Partners of WP2 in turn put effort into increasing overall community acceptability of clinical research in this emergency and described how to turn experiences into practical tools for next outbreaks. Results of the JIKI trial revealed (1) that FAV has encouraging tolerability. (2) that low Ct values have a high prognostic value and (3) that FAV efficacy cannot yet be concluded upon. It is recommended that baseline Ct values should be used to systematically stratify analyses of drug trial in EVD. Further it is recommended to further investigate FAV monotherapy in patients with medium to high viremia. The experience of JIKI taught us that clinical research can be integrated into standard care towards evaluation of EVD-specific therapies and it even improves healthcare. Still, we recognize that there is a need for recognition of the community, though in general the local community shows good acceptability of vaccine trials. Still, it was observed that survivors and caregivers in EVD affected regions were ostracized; a huge problem after the Ebola epidemic. To this end we highly recommend to include a community mobilization strategy in clinical research in emergency situations.

After the JIKI trial ended (April 2015), WP3 and WP4, performed their work by treating EVD-infected and uninfected Non-Human Primates (NHP) with inoculum doses FAV to determine effective dose and collected samples for virology, genomics, biochemistry, haematology and PK studies. The work packages worked closely together and achieved the following results (1) a NHP model to analyse virus diversity by NGS in infected untreated NHPs (2) doses in the range of 150-180mg/kg were shown to significantly improve survival time and survival rate, and reduce viral replication in NHP infected by EBOV (3) a PK model relevant for analysing PK of FAV in EVD and other viruses (MARV, ZIKV, LAV, YFV). We recommend to evaluate the tolerance of higher doses FAV in patients.

Our results are published in no less than 25 book chapters/scientific publications. In the years during and following the JIKI-trial, we have disseminated our work at international conferences. Our expertise in clinical trials in emergency situation is called upon in many follow-up emergency trials.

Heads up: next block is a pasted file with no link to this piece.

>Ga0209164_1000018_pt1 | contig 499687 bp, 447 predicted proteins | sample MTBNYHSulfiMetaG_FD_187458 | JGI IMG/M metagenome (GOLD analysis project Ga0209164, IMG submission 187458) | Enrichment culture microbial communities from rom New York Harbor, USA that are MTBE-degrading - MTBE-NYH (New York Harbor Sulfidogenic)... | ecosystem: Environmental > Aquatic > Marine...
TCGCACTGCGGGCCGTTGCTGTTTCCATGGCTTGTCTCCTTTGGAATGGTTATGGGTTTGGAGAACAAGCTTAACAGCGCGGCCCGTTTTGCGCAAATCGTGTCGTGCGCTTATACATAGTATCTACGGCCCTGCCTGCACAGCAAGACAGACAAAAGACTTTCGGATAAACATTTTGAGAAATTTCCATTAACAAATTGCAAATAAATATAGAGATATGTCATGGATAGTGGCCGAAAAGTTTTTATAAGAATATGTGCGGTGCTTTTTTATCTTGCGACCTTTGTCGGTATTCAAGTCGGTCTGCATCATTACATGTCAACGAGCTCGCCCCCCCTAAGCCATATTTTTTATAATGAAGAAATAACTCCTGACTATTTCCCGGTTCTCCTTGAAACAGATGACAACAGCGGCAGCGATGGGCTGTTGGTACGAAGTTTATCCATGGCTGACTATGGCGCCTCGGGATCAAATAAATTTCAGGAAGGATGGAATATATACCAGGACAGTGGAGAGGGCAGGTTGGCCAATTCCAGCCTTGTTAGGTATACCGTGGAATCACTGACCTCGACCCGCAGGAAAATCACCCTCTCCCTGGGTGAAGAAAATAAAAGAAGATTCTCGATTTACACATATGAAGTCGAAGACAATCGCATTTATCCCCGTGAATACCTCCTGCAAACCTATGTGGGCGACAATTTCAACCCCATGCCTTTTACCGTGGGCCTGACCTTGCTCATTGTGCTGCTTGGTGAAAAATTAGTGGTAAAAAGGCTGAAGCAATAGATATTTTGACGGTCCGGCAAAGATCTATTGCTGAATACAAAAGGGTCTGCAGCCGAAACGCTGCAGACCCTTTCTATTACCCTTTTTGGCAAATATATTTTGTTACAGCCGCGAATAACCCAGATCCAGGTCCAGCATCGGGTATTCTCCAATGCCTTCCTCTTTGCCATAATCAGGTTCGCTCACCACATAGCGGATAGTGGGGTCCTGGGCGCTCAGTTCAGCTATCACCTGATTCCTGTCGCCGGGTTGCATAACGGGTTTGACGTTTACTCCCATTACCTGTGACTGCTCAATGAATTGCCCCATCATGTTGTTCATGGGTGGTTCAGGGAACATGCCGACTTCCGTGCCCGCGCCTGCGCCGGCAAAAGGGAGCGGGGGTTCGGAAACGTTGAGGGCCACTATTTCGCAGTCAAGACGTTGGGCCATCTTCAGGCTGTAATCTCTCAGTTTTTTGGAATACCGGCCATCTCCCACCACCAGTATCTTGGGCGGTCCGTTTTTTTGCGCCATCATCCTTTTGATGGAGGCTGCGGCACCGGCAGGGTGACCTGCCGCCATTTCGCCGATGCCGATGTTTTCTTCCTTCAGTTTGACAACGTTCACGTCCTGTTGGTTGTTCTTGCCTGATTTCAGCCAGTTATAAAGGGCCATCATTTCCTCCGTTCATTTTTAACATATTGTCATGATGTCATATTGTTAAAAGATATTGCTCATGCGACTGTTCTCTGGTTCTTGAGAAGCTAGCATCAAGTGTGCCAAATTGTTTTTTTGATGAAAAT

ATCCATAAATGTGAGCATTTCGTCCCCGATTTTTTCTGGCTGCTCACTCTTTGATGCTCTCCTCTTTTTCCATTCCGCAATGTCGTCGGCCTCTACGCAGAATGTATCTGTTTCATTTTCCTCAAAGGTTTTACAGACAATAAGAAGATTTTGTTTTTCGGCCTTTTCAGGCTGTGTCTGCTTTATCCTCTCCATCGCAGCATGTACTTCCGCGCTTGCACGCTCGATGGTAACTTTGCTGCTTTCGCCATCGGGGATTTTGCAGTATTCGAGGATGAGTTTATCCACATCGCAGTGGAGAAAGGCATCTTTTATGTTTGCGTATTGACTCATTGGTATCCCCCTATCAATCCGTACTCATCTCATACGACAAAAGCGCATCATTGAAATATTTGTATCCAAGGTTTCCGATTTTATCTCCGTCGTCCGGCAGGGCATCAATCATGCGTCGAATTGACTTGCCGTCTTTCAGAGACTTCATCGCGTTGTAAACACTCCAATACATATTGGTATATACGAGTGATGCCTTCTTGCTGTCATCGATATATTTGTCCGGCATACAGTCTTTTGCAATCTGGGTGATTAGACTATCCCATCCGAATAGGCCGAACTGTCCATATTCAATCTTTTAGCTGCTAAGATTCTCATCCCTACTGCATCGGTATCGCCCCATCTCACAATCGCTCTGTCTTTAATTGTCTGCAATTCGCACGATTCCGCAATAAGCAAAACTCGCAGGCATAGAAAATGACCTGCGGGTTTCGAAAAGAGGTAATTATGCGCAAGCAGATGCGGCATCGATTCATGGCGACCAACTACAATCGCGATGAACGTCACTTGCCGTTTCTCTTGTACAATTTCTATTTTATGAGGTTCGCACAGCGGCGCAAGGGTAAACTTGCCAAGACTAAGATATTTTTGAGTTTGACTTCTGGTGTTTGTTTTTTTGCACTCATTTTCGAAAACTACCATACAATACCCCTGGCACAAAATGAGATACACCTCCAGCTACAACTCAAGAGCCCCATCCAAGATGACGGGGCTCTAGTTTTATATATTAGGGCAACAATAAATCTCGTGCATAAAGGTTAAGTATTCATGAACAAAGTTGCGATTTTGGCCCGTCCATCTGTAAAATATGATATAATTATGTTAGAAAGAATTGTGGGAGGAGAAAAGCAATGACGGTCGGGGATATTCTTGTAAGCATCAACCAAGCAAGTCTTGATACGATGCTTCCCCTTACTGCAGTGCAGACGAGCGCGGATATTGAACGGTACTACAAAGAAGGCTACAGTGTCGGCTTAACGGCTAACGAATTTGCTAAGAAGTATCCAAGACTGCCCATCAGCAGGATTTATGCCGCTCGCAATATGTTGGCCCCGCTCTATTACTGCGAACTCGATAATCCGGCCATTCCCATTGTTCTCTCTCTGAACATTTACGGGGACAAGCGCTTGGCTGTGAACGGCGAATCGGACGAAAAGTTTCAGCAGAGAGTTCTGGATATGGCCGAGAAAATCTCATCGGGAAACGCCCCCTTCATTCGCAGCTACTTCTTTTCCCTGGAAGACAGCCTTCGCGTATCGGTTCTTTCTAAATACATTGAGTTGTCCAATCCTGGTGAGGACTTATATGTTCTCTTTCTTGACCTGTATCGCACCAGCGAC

Progress beyond state of the art

The JIKI trial was the first to evaluate a specific anti-EVD treatment, and is, to our knowledge, the largest that has been performed in EVD to date. This trial presented many challenges from inception to the final analysis which have been met pragmatically. The results of the study, as well as the challenges that were encountered, provide useful information for future clinical research in EVD.

Whilst the results of the FAV clinical trial were shown not to be conclusive, it has been very important to show the effect of FAV on the viral replication in patients with a Ct≥20 or a viral load below 108 genome copies/ml. The JIKI trial, performed in an international emergency situation, was unrandomized and provided immediate care to patients with EVD; it realized improved care for Ebola patients through the clinical trial, and improved broader scientific literacy.

In future studies, further trials should be powered, to show that monotherapy with FAV decreases mortality by at least 30%. It may also be of interest to evaluate higher doses than used in the JIKI trial as well as investigating possible combination therapies.

Other initiatives have been started to continue research on treatment of EVD in patients. Additionally, the trial team has contributed actively to the epidemiologic investigations of the last clusters of EVD beyond the epidemic in Guinea – including the FORCE, PREVAC and PREVAIL II trials.